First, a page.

Configure your IBM Cloud CLI

  1. Open a terminal window, launch the IBM Cloud CLI, and log in using your IBM ID:

    ibmcloud login

  2. Display the region, resource group, and Cloud Foundry API endpoint that your IBM Cloud CLI is targeting.

    ibmcloud target

    The output might look as follows:

    API endpoint:      https://cloud.ibm.com
    Region:            us-south
    User:              somebody@somewhere.com
    Account:           Somebody's Account (7...g)
    Resource group:    No resource group targeted, use 'ibmcloud target -g RESOURCE_GROUP'
    CF API endpoint:
    Org:
    Space:
    
  3. If the listed region doesn’t match the region where you’ve created the bucket run the following command, replacing us-south with your region:

    ibmcloud target -r us-south

  4. If no resource group target is set, run

    ibmcloud target -g default

  5. If no Cloud Foundry API endpoint is set, run

    ibmcloud target --cf-api api.ng.bluemix.net

You’re ready to start building the serverless application.

Create a Cloud Object Storage trigger

A Cloud Object Storage trigger is a pre-installed Cloud Functions package. You can use it to listen for changes to objects (add, change, remove) in a bucket. Each time such a change occurs the trigger fires.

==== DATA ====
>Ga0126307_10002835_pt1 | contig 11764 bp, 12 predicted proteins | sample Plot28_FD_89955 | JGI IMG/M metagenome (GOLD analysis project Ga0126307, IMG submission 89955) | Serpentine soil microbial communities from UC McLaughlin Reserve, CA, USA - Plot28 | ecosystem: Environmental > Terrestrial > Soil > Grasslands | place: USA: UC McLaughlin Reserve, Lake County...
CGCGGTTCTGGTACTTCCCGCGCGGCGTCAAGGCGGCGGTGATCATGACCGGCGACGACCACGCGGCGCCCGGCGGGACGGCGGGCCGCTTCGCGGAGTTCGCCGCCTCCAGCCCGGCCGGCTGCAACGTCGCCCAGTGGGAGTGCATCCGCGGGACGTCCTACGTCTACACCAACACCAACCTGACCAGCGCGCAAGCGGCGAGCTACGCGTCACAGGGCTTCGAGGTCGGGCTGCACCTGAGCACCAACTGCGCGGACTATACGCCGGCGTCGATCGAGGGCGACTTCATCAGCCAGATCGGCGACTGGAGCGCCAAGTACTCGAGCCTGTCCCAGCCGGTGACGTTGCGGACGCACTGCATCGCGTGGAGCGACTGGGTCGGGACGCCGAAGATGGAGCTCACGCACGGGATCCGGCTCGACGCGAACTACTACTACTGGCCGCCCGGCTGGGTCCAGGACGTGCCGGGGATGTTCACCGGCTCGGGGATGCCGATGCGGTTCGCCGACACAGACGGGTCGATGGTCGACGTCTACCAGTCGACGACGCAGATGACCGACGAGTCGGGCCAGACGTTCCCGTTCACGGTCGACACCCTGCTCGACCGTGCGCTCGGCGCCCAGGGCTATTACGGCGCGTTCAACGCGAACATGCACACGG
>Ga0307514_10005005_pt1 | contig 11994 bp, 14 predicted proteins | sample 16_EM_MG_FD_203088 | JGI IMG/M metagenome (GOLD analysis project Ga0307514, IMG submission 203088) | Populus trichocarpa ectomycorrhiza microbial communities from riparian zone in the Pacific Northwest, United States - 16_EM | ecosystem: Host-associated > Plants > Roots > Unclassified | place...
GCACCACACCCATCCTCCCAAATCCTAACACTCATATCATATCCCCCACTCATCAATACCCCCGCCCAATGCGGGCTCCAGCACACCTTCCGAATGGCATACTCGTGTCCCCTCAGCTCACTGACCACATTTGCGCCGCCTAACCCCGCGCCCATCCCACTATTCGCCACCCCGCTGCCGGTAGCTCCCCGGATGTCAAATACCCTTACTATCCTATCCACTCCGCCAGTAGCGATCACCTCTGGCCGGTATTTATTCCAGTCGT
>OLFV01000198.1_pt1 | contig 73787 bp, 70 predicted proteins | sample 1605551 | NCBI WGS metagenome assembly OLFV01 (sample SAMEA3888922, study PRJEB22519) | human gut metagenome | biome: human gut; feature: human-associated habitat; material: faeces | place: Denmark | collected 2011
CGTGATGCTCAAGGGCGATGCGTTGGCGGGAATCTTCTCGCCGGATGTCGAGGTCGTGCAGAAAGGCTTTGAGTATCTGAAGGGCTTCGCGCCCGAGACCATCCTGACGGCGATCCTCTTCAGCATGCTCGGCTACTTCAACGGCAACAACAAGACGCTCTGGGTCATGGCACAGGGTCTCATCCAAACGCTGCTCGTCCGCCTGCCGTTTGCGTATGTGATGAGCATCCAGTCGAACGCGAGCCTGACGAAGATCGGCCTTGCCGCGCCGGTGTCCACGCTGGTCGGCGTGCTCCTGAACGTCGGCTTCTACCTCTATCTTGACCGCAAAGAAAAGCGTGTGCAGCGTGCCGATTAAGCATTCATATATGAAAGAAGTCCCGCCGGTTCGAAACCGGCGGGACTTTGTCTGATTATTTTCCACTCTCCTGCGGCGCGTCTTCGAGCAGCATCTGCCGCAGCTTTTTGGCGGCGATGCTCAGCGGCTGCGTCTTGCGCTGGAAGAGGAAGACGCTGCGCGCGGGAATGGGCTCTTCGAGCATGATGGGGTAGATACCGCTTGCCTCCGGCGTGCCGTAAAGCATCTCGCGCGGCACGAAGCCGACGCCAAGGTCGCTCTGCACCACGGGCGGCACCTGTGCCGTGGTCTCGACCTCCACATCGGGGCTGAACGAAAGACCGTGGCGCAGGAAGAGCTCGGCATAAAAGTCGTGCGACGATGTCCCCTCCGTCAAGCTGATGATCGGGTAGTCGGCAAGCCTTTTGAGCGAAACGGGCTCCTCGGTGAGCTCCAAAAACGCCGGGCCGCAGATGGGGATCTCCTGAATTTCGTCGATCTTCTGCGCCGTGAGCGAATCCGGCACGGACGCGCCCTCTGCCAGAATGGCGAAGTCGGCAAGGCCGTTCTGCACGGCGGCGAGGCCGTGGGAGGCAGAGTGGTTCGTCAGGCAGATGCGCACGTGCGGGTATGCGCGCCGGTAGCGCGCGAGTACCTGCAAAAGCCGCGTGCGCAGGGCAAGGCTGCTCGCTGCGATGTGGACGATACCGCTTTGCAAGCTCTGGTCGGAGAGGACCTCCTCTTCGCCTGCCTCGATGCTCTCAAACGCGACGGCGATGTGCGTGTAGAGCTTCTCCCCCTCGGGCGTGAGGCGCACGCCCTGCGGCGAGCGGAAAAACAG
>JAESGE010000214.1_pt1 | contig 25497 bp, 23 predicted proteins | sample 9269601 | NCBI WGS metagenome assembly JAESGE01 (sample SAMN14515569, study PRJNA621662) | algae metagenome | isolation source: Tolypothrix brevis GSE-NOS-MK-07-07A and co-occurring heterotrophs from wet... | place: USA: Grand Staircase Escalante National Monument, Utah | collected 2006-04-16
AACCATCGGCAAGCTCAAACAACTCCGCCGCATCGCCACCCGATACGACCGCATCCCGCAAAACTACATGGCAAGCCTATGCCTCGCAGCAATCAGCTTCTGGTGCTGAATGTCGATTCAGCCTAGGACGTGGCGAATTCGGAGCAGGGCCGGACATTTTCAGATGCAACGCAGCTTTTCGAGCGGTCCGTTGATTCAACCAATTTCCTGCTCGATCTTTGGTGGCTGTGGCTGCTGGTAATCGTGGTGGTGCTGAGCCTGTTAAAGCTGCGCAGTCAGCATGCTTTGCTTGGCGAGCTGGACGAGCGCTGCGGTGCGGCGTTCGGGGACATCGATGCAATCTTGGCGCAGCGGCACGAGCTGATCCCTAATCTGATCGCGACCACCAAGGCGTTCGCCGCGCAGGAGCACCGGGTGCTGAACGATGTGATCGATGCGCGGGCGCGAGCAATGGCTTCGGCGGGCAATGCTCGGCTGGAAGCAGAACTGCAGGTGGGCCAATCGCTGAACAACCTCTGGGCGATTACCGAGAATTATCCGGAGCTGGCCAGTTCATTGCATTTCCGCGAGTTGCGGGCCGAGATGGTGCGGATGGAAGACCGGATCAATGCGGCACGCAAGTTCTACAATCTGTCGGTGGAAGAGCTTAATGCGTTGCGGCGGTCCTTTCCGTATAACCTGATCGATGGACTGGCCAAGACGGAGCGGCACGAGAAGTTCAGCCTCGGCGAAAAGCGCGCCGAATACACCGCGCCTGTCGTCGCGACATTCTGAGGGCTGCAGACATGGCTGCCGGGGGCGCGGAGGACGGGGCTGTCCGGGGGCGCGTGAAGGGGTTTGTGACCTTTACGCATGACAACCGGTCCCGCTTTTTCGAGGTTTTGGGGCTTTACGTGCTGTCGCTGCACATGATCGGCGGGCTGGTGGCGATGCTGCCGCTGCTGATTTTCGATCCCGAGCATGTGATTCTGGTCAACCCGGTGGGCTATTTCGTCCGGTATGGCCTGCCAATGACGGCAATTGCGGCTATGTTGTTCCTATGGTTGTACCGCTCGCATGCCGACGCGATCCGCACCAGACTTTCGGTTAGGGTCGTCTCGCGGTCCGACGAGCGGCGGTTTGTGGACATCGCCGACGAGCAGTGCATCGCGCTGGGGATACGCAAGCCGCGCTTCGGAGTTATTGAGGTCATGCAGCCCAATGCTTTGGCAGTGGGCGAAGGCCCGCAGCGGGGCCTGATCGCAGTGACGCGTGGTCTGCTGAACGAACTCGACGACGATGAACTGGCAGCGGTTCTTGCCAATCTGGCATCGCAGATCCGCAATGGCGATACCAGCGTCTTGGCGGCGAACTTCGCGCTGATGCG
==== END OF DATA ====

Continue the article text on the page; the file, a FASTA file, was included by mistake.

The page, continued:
Before you can create this trigger, you must create an Identity and Access (IAM) managed namespace and assign the Notifications Manager role for your Cloud Object Storage instance to this namespace.

IAM-managed namespaces are used to group related Cloud Function entities, such as triggers and actions. For example, you might store development entities in one namespace, QA entities in a second namespace, and production entities in a third.

If you have used Cloud Functions before to implement serverless applications, you are probably familiar with Cloud Foundry-based namespaces, which serve the same purpose but don’t support the features you need to implement Cloud Object Storage bucket monitoring.